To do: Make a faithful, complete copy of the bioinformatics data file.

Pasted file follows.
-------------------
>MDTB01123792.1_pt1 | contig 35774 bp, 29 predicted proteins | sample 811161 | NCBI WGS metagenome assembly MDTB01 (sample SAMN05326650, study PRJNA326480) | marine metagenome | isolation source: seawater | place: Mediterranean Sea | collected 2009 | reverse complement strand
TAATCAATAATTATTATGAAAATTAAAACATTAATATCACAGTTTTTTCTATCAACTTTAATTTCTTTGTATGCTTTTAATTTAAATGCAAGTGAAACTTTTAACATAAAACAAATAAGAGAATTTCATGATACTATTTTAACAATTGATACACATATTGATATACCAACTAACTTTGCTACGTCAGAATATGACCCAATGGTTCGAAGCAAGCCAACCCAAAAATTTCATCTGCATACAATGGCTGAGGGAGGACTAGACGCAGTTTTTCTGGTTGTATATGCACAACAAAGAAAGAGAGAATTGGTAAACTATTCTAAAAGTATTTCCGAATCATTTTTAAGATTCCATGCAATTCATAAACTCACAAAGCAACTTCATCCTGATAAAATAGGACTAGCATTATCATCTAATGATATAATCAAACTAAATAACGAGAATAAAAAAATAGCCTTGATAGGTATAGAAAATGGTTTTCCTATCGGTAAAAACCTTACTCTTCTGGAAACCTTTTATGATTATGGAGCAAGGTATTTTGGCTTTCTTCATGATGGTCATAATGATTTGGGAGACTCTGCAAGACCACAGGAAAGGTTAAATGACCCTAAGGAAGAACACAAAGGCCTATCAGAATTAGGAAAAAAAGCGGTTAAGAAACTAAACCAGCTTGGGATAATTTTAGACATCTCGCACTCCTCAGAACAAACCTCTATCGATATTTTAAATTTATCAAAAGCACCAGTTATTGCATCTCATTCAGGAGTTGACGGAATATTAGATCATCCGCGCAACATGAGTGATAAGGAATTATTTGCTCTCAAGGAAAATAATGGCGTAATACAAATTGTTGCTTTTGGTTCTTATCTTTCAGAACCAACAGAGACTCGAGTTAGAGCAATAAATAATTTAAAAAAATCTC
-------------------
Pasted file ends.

>MDTB01123792.1_pt1 | contig 35774 bp, 29 predicted proteins | sample 811161 | NCBI WGS metagenome assembly MDTB01 (sample SAMN05326650, study PRJNA326480) | marine metagenome | isolation source: seawater | place: Mediterranean Sea | collected 2009 | reverse complement strand
TAATCAATAATTATTATGAAAATTAAAACATTAATATCACAGTTTTTTCTATCAACTTTAATTTCTTTGTATGCTTTTAATTTAAATGCAAGTGAAACTTTTAACATAAAACAAATAAGAGAATTTCATGATACTATTTTAACAATTGATACACATATTGATATACCAACTAACTTTGCTACGTCAGAATATGACCCAATGGTTCGAAGCAAGCCAACCCAAAAATTTCATCTGCATACAATGGCTGAGGGAGGACTAGACGCAGTTTTTCTGGTTGTATATGCACAACAAAGAAAGAGAGAATTGGTAAACTATTCTAAAAGTATTTCCGAATCATTTTTAAGATTCCATGCAATTCATAAACTCACAAAGCAACTTCATCCTGATAAAATAGGACTAGCATTATCATCTAATGATATAATCAAACTAAATAACGAGAATAAAAAAATAGCCTTGATAGGTATAGAAAATGGTTTTCCTATCGGTAAAAACCTTACTCTTCTGGAAACCTTTTATGATTATGGAGCAAGGTATTTTGGCTTTCTTCATGATGGTCATAATGATTTGGGAGACTCTGCAAGACCACAGGAAAGGTTAAATGACCCTAAGGAAGAACACAAAGGCCTATCAGAATTAGGAAAAAAAGCGGTTAAGAAACTAAACCAGCTTGGGATAATTTTAGACATCTCGCACTCCTCAGAACAAACCTCTATCGATATTTTAAATTTATCAAAAGCACCAGTTATTGCATCTCATTCAGGAGTTGACGGAATATTAGATCATCCGCGCAACATGAGTGATAAGGAATTATTTGCTCTCAAGGAAAATAATGGCGTAATACAAATTGTTGCTTTTGGTTCTTATCTTTCAGAACCAACAGAGACTCGAGTTAGAGCAATAAATAATTTAAAAAAATCTC